Volume 29 · Number 4 · Summer 2012
Outside the box
Photos by Karin Higgins and Gregory Urquiaga/UC Davis, produced by Dave Jones, UC Davis
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UC Davis, UC Davis how does your garden grow? And by garden we mean the arboretum and other landscapes around the central campus. Today they are in sync, growing in stature and sustainability as a public garden unlike any other at a university.
Since UC Davis launched its Public Garden Initiative in June 2011, the arboretum and academia have been collaborating more than ever before, stretching their missions and overlapping boundaries to create new opportunities in teaching and research, develop new landscapes, and boost community engagement.
The 75-year-old arboretum has long been a laboratory for teaching, learning and research. Now, as part of our public garden, the arboretum is bringing discipline-themed gardens to faculty and students all over campus.
"This is a transformative moment in the history of the campus," Peter H. Raven, famed botanist and conservationist, said during a visit to UC Davis in January. "This is not about a garden branching out. Think of it as a rededication of the campus to the principles of sustainable horticulture, the environment and academics."
Public Garden Management (2011), the first textbook in the field, describes a public garden as a living museum, a place of learning, with plant collections and infrastructure, and a staff to manage those elements and use them to further the garden's mission.
UC Davis qualifies on all counts, said Assistant Vice Chancellor Kathleen Socolofsky, the arboretum director. "We take all three elements of the university's mission — teaching, research and public service — and integrate them," she said.
Thus we have the California Rock Garden, almost completed, featuring nearly 50 boulders around the Earth and Physical Sciences Building; and, across campus, the design garden that is in the works for the courtyard of Cruess Hall, the new home of the Department of Design. This garden will be a showcase, say, for designs that put discarded goods to new uses.
Socolofsky said faculty, staff and alumni involvement in the garden design process leads to continued involvement — in planting and maintaining the gardens, and, in the case of geology, finding the right boulders and arranging to have the 500- to 6,500-pound rocks hauled to the campus. "Our departments are really taking ownership," she said.
Volunteers are taking ownership, too, digging and planting and building as they do all over the arboretum. Gifts and grants are also helping. For example, the state recently awarded nearly $900,000 in bond money for "urban greening" where the arboretum connects with downtown Davis.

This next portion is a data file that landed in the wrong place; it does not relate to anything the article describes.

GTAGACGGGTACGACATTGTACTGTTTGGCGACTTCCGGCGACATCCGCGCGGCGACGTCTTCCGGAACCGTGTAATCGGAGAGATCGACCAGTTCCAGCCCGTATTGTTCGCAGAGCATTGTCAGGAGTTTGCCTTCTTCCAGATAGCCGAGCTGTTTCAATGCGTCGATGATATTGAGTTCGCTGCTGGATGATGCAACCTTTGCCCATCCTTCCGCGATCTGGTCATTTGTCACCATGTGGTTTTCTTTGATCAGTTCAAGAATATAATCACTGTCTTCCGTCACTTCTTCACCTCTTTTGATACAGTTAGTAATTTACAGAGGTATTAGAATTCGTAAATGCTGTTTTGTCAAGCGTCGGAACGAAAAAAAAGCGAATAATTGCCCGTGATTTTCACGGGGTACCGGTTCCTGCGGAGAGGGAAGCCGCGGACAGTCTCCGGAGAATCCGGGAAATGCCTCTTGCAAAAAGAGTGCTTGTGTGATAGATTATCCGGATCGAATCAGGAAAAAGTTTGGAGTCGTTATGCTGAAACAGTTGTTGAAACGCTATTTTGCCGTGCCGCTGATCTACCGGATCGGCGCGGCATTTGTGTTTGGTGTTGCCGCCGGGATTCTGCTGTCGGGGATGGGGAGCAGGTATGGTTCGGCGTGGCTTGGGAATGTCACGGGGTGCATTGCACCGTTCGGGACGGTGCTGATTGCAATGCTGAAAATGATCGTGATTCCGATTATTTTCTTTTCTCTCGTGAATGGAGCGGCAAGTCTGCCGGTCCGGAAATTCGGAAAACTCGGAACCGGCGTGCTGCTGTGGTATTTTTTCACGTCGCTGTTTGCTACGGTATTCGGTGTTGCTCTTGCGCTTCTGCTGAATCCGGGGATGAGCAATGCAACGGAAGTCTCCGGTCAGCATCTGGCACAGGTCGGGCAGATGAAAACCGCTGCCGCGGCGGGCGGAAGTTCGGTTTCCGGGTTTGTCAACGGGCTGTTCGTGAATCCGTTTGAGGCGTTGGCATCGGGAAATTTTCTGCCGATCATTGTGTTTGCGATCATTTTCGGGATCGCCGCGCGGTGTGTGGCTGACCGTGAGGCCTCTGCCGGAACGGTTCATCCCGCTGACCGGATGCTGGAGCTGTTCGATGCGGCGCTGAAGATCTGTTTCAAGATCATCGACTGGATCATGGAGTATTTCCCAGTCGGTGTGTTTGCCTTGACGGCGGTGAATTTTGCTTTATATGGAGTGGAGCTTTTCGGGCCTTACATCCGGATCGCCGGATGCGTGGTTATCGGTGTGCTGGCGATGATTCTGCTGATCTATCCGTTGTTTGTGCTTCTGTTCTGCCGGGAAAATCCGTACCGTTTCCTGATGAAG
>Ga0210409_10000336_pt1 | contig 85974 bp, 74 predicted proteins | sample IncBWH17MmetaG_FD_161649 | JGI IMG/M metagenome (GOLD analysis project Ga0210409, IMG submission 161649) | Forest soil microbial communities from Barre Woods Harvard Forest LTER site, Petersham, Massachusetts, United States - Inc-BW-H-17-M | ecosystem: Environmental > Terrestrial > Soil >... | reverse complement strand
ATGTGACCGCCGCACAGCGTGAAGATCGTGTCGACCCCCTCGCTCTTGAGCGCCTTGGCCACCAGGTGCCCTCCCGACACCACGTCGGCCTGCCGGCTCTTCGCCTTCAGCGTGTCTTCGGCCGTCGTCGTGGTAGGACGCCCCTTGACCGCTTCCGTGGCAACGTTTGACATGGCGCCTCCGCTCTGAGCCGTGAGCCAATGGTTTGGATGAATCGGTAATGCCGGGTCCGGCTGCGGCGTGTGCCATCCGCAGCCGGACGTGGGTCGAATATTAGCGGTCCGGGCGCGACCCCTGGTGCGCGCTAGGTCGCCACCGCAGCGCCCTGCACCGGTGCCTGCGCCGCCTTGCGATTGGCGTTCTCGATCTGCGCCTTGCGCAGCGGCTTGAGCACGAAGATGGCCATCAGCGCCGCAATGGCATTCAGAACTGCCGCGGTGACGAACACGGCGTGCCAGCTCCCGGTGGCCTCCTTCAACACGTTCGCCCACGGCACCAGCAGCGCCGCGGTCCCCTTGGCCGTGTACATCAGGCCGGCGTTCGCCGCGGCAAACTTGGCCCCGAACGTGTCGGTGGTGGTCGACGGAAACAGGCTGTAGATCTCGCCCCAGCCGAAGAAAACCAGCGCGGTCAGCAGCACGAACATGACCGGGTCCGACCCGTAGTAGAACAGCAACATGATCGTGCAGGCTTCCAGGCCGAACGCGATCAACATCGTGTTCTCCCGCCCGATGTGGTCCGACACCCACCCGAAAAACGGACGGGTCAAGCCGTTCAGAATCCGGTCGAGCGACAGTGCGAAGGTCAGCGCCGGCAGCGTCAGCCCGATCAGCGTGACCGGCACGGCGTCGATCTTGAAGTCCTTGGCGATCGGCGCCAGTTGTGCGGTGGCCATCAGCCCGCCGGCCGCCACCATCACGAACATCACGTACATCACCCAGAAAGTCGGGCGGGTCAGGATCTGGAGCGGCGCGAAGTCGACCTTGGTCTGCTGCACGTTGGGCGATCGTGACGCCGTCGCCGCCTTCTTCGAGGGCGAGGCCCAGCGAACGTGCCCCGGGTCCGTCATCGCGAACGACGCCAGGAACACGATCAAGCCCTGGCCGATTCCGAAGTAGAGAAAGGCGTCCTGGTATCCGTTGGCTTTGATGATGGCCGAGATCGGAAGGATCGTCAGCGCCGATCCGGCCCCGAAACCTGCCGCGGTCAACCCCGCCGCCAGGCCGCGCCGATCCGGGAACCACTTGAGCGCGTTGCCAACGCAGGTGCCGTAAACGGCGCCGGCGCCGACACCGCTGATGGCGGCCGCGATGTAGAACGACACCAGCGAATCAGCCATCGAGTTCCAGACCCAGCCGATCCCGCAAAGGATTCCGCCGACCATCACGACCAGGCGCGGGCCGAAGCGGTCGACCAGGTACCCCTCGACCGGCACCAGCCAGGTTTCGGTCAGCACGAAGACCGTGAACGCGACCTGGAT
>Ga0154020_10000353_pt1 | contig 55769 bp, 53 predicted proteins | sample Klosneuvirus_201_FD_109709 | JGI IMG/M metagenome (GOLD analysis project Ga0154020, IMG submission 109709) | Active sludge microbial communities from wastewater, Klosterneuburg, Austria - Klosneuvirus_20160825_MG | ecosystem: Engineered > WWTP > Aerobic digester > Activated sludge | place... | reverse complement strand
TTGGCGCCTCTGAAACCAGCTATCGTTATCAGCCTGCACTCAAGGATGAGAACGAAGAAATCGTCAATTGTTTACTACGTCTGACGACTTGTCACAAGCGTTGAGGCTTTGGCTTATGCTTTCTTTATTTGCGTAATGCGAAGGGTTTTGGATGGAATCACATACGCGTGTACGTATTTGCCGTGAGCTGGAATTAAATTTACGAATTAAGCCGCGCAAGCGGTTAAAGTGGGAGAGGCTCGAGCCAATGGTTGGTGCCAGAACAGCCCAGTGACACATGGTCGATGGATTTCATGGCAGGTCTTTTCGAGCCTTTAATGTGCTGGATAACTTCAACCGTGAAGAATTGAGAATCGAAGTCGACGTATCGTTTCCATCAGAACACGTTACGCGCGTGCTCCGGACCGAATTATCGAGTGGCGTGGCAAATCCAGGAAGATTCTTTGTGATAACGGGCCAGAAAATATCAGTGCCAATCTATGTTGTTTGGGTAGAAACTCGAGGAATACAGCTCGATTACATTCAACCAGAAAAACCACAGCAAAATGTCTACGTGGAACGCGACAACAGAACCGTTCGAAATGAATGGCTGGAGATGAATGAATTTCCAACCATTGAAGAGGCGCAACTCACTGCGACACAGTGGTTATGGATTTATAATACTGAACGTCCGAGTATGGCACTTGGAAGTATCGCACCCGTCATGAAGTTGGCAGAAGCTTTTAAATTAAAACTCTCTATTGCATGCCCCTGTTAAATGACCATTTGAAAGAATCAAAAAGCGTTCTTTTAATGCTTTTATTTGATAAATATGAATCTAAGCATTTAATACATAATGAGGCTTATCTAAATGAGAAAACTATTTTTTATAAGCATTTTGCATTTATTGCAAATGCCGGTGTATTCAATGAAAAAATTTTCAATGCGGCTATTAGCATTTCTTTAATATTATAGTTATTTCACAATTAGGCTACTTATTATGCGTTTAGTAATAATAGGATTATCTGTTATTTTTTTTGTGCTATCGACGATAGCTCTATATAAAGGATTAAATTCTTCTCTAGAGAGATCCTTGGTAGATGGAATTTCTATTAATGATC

Wherever you may come across a garden, the goal is the same, to pique people's interest in the UC Davis mission, in what goes on beyond the gardens and inside the buildings.
"We are telling the UC Davis story in a visitor-friendly way," said Socolofsky, who leads the UC Davis Public Garden Initiative with Bob Segar, assistant vice chancellor for Campus Planning and Community Resources. The initiative incorporates the nearly 5-year-old GATEways Project (GATE stands for Gardens, Art and The Environment), which grew in concert with the conversion of UC Davis' south entry to the campus's new front door.
Public gardens are not new, but none has been so tightly connected to the university enterprise — until now. This, Raven said, gives the UC Davis project "the ability to celebrate the merging or common interest of the basic sciences, environmental sciences, agriculture, horticulture, medicine, arts and sciences, and all aspects of human culture that are both pleasing and important to the development of the community at large."
'A modern garden of Eden'
While the arboretum gave root to the UC Davis public garden, campus officials are quick to point out that they are not turning the whole campus into the arboretum. "We're taking what the arboretum does so well — in community engagement, programming and sustainability — and bringing it to the rest of the campus landscape," Segar said.
The sustainability effort can be seen at the arboretum's far west end, where the turf has given way to a meadow of native grass; and in the La Rue Road median, where the turf is being replaced with drought-tolerant plants. Other water- and maintenance-intensive landscapes around the campus will get similar makeovers.
"Using the campus as a model, this could be a modern garden of Eden that will allow us to live in harmony with the Earth," Raven said during his campus visit. "It would be sustainable in every respect."